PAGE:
The working class, and indeed much of the middle class, is erased and ignored every time someone claims that America is “recovering” from the current recession. Companies may be earning record profits, but millions remain unemployed, and the data consistently shows that the poor and working class have suffered most during the recession.
A healthy city demands that wealth, opportunity, and resources are shared as equitably as possible. While any “renaissance” of Youngstown is welcomed, such a rebirth must benefit the majority of people. Until we see declines in crime, poverty, and unemployment and increases in home ownership, education levels, and economic prosperity, then any talk of a renaissance is premature. The same is true for the nation: until our leaders pay more attention to ordinary families than to the wealthy and privileged, until our economy creates not just profits for investors but also good jobs, until our neighborhoods thrive again, we haven’t recovered from the Great Recession.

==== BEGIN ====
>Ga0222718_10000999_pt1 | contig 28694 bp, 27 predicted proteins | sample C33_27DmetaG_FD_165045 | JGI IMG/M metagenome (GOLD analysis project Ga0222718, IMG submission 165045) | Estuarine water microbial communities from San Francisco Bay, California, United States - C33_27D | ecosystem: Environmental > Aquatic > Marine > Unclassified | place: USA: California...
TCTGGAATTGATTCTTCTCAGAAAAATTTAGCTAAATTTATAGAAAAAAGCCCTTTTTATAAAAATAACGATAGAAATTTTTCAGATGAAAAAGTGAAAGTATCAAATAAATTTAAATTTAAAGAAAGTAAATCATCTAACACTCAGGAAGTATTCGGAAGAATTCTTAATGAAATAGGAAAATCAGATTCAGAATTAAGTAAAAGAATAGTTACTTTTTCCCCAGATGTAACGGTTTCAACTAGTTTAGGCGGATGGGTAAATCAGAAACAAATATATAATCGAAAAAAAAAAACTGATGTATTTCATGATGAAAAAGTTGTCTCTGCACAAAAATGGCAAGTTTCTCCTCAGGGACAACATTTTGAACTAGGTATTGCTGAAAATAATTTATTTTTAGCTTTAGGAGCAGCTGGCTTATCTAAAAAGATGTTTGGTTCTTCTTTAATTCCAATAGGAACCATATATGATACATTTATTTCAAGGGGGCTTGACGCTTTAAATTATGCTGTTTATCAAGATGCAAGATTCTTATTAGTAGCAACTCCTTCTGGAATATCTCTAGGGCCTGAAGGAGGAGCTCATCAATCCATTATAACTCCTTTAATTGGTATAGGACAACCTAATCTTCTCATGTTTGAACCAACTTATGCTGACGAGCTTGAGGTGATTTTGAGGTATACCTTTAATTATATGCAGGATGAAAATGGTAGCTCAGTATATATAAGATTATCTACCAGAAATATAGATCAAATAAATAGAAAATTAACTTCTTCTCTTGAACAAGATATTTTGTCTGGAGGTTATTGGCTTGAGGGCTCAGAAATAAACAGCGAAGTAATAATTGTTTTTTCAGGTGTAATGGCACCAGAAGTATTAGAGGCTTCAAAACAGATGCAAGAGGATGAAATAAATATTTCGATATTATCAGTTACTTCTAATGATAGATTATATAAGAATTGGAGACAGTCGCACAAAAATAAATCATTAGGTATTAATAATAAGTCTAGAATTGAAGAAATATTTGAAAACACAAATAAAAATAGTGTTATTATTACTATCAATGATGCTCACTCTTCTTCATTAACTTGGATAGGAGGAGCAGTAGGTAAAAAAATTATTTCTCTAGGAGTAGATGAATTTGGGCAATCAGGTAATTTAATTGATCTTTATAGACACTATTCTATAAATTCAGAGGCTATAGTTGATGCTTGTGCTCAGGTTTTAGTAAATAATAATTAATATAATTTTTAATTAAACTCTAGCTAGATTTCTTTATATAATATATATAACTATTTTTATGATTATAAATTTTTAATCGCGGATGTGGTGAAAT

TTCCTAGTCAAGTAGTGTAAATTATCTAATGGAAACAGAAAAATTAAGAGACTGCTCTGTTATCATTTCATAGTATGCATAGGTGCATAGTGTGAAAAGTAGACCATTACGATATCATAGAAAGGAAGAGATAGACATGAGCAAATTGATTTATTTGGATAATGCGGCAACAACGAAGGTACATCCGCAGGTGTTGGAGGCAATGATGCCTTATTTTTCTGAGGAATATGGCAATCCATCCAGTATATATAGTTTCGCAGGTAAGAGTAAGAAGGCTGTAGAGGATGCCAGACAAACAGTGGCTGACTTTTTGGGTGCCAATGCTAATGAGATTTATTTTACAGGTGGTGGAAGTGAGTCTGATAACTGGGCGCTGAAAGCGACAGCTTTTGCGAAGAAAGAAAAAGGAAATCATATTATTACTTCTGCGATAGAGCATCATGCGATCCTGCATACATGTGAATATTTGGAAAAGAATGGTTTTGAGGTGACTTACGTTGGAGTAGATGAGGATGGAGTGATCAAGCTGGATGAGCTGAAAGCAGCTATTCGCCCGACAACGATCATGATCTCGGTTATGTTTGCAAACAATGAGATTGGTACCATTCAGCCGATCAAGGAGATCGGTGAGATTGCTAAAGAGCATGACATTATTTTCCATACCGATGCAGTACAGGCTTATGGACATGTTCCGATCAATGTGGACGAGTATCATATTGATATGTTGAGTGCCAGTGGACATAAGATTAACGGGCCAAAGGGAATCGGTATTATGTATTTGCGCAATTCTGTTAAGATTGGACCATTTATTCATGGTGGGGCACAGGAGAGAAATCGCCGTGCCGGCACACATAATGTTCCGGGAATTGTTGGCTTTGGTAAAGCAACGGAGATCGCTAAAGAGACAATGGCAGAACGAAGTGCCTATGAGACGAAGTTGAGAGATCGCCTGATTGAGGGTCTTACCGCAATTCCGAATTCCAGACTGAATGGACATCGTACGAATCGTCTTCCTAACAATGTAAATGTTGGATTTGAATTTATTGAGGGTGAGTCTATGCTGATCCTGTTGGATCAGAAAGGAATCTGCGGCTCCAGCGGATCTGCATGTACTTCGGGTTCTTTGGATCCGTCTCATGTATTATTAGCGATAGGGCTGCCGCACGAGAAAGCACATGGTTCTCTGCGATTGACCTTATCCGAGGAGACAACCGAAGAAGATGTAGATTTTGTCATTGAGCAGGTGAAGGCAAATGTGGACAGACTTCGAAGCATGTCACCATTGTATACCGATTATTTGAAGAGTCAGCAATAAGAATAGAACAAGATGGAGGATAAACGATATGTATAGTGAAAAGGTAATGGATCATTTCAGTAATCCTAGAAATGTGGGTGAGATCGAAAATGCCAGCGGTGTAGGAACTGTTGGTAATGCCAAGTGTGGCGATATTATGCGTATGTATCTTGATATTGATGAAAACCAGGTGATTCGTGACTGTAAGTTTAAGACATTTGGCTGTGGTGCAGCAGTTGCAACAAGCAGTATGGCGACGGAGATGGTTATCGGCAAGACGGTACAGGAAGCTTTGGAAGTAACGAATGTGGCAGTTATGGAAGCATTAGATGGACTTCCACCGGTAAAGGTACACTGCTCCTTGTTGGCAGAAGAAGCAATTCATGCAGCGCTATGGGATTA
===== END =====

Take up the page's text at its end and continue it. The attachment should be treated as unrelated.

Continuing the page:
John Russo is a professor of Labor Studies at Williamson College of Business Administration and codirector of the Center for Working-Class Studies at Youngstown State University.
James Rhodes is the Simon Research Fellow at Manchester University (UK) and visiting scholar at the Center for Working-Class Studies at Youngstown State University.